A few days later, a man who introduces himself as Xiaoyong’s father comes looking for the boy. Xiaoyong is supposed to leave the village with him, but is nowhere to be seen. The boy’s old playmates form a search party. They look around the house; they try the clever spots which have helped Xiaoyong win the game; they search all over the village, but can’t find him this time. Finally, someone suggests calling out the phrase that ends a hide-and-seek game, “Xiaoyong, come out, come out. I guess you win!” Slowly the boy emerges from the vegetable field where he has been hiding, “his eyes so puffed up that he could only squint through slits in the sunlight.” He leaves with his father, but not before casting a last look at his friends. Their parting chorus “Xiaoyong, you rock! You are the King of Hide-and-Seek!” brings a smile to his face once more.

Through the girl narrator’s innocent eye and nonjudgmental voice, it gradually dawns on an adult reader that her best friend likely has mental disabilities. Young readers, however, will first recognize Xiaoyong as a good-humored playmate and relate to his emotions—great joy at being crowned the king of hide-and-seek, quiet content at accompanying a good friend, loneliness and sorrow that he is unable to express with words. This is not a book about disabled angels or saintly helpers, but about irrevocable losses we all experience as we grow up—loss of friends, of family, of blissful unawareness of a challenging life, and of pure joy from the simplest offering. Zhang’s language is subtle, poetic, and rhythmic. Pan’s earthy yellow palette immerses us in a poverty-stricken Chinese village, the drabness of which is broken only by the bright faces of the laughing children.

Reference

Brzycki, Melissa A. “Fear Neither Hardship nor Death: Stories of Disabled Chinese Children in the Early 1970s.” Cotsen Children’s Library Blog. November 6, 2015.

Acknowledgment

Thanks go to Helen Wang, children’s literature translator, for her generous editing work of this post!

The Good Things That Come out of Collisions

跑跑镇

Paopao Zhen / written by Yadong; illustrated by Maikexiaokui. Jinan, China: Ming tian chu ban she, 2015. (Cotsen N-000731)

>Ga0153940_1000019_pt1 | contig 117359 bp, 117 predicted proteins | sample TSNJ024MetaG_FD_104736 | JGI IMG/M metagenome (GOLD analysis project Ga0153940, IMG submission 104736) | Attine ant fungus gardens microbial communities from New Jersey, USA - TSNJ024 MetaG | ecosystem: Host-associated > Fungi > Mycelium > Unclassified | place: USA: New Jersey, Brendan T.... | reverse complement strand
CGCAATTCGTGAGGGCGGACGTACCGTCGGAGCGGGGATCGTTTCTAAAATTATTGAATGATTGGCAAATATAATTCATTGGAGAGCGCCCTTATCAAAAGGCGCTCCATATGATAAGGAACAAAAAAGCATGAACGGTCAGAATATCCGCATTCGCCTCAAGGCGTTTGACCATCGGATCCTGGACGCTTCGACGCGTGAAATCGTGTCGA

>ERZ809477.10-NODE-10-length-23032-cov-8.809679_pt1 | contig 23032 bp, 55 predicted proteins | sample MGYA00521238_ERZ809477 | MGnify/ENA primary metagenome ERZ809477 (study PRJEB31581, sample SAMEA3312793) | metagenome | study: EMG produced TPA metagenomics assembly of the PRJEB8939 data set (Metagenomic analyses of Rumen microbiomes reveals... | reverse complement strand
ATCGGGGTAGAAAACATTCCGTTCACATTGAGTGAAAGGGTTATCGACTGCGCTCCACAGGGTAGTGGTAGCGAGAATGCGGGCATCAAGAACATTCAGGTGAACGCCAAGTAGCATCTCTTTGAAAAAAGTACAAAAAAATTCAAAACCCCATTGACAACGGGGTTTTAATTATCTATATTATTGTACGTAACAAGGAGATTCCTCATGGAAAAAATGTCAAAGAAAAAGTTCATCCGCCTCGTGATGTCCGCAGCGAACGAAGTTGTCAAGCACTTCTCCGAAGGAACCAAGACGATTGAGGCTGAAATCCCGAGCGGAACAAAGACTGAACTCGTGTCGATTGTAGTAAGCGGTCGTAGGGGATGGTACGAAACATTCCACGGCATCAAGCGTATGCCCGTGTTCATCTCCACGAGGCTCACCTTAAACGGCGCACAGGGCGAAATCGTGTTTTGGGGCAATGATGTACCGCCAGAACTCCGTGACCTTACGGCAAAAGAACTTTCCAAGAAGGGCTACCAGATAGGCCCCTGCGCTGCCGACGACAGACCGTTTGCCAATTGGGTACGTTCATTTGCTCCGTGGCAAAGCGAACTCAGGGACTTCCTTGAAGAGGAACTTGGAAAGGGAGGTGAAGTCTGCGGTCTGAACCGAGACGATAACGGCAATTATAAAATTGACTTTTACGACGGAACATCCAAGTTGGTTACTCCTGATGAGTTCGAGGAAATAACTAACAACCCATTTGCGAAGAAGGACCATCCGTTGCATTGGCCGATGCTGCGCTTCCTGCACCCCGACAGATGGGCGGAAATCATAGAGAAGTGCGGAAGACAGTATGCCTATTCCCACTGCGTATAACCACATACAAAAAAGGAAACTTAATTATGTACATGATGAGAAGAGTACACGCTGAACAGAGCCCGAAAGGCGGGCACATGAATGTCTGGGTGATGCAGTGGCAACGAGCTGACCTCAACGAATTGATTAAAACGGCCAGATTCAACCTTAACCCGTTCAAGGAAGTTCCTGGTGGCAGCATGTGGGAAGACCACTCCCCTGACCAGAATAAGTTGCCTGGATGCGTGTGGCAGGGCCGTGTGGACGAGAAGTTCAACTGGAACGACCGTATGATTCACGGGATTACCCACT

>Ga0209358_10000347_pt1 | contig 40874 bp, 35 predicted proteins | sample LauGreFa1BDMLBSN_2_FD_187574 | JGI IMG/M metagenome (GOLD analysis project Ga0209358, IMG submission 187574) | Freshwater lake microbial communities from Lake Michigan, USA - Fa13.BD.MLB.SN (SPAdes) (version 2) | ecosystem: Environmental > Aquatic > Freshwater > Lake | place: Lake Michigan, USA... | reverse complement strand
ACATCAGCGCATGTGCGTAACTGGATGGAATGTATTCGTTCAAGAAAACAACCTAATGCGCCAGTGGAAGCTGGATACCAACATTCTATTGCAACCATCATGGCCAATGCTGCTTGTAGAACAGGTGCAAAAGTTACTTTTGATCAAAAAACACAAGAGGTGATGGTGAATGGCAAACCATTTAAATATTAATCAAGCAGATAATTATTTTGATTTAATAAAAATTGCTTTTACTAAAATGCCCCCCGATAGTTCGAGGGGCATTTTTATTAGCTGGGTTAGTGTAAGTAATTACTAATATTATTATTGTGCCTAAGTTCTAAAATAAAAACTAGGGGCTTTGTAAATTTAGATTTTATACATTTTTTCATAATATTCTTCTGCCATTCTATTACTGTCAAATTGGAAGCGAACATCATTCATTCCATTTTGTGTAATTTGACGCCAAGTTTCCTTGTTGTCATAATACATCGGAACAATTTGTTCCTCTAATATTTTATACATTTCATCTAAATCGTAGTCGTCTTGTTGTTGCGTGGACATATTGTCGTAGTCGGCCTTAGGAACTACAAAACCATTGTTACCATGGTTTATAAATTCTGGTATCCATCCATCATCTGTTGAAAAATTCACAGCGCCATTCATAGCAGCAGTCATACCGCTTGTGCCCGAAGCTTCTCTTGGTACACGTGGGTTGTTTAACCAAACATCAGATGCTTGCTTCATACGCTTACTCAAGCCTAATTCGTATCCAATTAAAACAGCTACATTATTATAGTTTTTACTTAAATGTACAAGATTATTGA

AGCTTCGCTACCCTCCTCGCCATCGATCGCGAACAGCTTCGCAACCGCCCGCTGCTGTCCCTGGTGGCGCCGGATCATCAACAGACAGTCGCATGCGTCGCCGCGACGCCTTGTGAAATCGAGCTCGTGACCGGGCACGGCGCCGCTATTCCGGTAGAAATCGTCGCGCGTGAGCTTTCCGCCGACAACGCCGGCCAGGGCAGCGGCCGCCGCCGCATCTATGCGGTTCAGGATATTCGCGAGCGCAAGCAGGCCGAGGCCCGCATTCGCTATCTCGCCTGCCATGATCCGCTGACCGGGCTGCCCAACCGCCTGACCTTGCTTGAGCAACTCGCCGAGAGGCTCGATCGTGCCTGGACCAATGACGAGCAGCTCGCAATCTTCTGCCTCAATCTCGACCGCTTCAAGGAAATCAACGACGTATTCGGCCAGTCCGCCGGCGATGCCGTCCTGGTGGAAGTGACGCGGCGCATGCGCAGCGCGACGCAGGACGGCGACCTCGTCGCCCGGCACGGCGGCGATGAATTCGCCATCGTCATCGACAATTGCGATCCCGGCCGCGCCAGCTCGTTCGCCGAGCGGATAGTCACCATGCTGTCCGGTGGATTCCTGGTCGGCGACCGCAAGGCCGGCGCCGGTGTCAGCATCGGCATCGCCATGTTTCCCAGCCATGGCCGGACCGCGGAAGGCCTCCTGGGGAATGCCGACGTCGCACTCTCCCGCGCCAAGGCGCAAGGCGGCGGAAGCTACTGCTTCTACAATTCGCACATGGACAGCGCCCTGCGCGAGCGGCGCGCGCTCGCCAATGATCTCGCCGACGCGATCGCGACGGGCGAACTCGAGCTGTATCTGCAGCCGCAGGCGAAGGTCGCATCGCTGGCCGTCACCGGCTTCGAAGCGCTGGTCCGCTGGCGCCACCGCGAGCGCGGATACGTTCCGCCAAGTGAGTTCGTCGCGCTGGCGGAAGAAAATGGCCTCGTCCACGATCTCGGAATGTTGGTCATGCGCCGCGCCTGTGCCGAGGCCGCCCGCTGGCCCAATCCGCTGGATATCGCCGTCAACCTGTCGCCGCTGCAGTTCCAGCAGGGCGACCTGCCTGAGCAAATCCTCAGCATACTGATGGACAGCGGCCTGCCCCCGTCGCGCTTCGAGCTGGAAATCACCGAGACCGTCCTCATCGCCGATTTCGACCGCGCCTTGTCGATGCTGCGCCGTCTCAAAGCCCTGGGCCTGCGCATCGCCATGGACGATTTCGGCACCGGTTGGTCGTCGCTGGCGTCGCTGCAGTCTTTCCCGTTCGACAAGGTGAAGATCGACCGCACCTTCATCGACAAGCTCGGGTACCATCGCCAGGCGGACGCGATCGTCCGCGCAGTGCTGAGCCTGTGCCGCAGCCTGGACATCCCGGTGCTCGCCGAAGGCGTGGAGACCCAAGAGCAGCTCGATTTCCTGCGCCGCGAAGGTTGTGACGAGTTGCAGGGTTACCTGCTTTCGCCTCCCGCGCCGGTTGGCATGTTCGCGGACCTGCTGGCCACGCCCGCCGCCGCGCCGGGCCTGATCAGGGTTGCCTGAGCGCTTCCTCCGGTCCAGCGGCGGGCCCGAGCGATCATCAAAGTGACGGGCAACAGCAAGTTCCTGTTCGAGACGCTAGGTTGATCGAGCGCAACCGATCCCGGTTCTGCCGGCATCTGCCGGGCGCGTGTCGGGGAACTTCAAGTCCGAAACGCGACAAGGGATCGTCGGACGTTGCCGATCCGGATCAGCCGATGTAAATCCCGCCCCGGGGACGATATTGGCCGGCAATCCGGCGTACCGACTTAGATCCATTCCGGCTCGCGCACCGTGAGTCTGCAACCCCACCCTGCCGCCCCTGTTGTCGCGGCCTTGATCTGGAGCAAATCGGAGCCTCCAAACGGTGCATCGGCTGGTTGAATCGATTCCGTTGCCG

In a small town named the Run Run Town, everybody likes to run fast. They run and run, and “Wham!”—it is inevitable that they will collide into each other.

So begins The Run Run Town 跑跑镇, a Chinese picture book written by Yadong 亚东 and illustrated by Maikexiaokui 麦克小奎 (Tomorrow Publishing House, 2015). What happens after every collision is a playful rendition of the idea of “combination,” which, as the author points out in the afterword, is important in everything from the origin of life to written language, human imagination, science discoveries, and inventions. He gives two great examples: atoms combine to form molecules; combinations lead to innovations and the majority of patented inventions.

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How the porcupine fish got its spikes, explained by a “collision theory.”

Some of the “combinations” in the picture books are whimsically fun. A cactus pot scuttles. A small fish rushes. They collide into each other right around the street corner and, voilà, a porcupine fish appears! A princess collides into a dolphin. Guess what we get? A mermaid! In the Run Run Town, even mountains are restless and don’t like to stay put. When a fire-breathing dragon crashes into a wandering mountain, a volcano is born.

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How the owl got its night vision, explained by a “collision theory.”

Some combinations are inspired by Chinese language and culture. Why would the collision of a cat and an eagle produce an owl? Because in the Chinese vocabulary, “owl” is “mao tou ying 猫头鹰,” or “cat-headed eagle.” Steamed bread (馒头) and meat balls bump into each other head-on, and delicious steamed buns (包子) are ready to be served. If you are familiar with dim sum, you will appreciate that steamed buns with savory fillings are more popular than plain steamed bread.